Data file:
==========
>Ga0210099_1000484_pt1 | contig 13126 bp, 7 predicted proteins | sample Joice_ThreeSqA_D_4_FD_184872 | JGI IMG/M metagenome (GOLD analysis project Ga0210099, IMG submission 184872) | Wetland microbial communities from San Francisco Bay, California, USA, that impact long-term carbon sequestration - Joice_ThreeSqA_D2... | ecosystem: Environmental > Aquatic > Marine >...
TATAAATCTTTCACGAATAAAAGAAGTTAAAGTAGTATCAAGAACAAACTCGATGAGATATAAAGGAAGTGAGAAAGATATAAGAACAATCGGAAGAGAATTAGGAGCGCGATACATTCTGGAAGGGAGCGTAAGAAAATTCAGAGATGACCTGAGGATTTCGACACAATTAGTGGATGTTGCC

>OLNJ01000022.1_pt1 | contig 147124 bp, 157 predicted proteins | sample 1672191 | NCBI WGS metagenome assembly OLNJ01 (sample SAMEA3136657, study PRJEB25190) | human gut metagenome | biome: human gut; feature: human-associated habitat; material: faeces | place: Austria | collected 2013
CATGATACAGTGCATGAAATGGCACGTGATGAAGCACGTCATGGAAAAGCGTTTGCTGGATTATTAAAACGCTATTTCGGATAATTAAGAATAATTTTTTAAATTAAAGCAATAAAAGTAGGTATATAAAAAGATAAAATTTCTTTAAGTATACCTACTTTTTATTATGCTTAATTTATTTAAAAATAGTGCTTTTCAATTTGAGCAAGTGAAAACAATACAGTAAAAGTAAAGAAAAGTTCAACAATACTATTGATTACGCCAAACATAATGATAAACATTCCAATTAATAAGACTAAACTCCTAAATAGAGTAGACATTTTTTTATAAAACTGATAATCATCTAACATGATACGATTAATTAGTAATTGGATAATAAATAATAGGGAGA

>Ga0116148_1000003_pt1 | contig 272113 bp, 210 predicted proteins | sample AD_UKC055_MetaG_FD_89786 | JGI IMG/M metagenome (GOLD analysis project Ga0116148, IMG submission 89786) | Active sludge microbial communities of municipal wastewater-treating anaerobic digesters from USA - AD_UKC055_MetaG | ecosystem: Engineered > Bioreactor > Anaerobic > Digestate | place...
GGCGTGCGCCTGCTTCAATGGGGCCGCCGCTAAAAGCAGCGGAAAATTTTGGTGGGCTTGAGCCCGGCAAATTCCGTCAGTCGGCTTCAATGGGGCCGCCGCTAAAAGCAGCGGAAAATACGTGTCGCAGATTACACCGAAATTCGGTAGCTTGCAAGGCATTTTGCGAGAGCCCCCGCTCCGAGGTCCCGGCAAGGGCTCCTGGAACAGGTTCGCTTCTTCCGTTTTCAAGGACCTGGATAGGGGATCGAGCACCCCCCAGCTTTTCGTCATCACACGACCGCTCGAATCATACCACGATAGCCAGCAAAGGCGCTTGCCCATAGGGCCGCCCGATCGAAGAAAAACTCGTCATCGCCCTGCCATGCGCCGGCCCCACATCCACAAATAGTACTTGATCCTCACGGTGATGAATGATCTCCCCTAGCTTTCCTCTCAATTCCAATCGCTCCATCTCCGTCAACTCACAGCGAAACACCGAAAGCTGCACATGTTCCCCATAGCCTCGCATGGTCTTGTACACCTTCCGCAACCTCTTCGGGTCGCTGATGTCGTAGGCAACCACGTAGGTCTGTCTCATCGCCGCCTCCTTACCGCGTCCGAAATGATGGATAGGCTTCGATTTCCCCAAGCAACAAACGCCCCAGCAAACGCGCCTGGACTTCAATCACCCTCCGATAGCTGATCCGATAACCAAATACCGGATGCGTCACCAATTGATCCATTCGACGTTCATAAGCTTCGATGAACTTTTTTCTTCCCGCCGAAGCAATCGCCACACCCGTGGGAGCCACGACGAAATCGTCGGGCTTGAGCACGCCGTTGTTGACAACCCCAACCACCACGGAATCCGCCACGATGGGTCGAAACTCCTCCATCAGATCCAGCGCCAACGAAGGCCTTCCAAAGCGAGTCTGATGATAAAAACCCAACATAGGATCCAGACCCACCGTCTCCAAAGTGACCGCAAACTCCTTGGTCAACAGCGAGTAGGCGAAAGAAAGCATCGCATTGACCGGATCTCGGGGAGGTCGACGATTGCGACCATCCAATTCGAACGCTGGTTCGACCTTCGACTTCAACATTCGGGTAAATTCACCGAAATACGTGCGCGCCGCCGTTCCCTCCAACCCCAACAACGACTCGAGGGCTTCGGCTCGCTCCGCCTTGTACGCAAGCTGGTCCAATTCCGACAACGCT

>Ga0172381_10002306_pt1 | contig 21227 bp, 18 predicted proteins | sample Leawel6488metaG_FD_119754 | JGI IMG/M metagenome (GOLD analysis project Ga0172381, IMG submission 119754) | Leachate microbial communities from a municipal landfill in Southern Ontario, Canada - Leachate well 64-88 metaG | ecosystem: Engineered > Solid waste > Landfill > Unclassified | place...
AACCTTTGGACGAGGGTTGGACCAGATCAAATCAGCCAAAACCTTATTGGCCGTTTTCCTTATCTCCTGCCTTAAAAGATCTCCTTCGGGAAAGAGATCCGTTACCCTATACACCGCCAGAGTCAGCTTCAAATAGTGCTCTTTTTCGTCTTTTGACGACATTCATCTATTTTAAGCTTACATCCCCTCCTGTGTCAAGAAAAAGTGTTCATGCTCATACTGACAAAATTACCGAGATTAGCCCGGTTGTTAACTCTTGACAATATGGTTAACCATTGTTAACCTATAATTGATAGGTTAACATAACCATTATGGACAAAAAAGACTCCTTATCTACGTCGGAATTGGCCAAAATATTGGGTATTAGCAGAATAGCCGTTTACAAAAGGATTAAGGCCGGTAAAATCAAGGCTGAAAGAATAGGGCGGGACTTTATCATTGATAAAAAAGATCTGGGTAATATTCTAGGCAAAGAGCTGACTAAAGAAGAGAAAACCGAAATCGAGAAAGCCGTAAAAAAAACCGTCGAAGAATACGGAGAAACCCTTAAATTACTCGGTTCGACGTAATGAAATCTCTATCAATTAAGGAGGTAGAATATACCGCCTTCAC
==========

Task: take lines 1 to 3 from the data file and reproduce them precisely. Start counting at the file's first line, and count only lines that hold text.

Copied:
>Ga0210099_1000484_pt1 | contig 13126 bp, 7 predicted proteins | sample Joice_ThreeSqA_D_4_FD_184872 | JGI IMG/M metagenome (GOLD analysis project Ga0210099, IMG submission 184872) | Wetland microbial communities from San Francisco Bay, California, USA, that impact long-term carbon sequestration - Joice_ThreeSqA_D2... | ecosystem: Environmental > Aquatic > Marine >...
TATAAATCTTTCACGAATAAAAGAAGTTAAAGTAGTATCAAGAACAAACTCGATGAGATATAAAGGAAGTGAGAAAGATATAAGAACAATCGGAAGAGAATTAGGAGCGCGATACATTCTGGAAGGGAGCGTAAGAAAATTCAGAGATGACCTGAGGATTTCGACACAATTAGTGGATGTTGCC

>OLNJ01000022.1_pt1 | contig 147124 bp, 157 predicted proteins | sample 1672191 | NCBI WGS metagenome assembly OLNJ01 (sample SAMEA3136657, study PRJEB25190) | human gut metagenome | biome: human gut; feature: human-associated habitat; material: faeces | place: Austria | collected 2013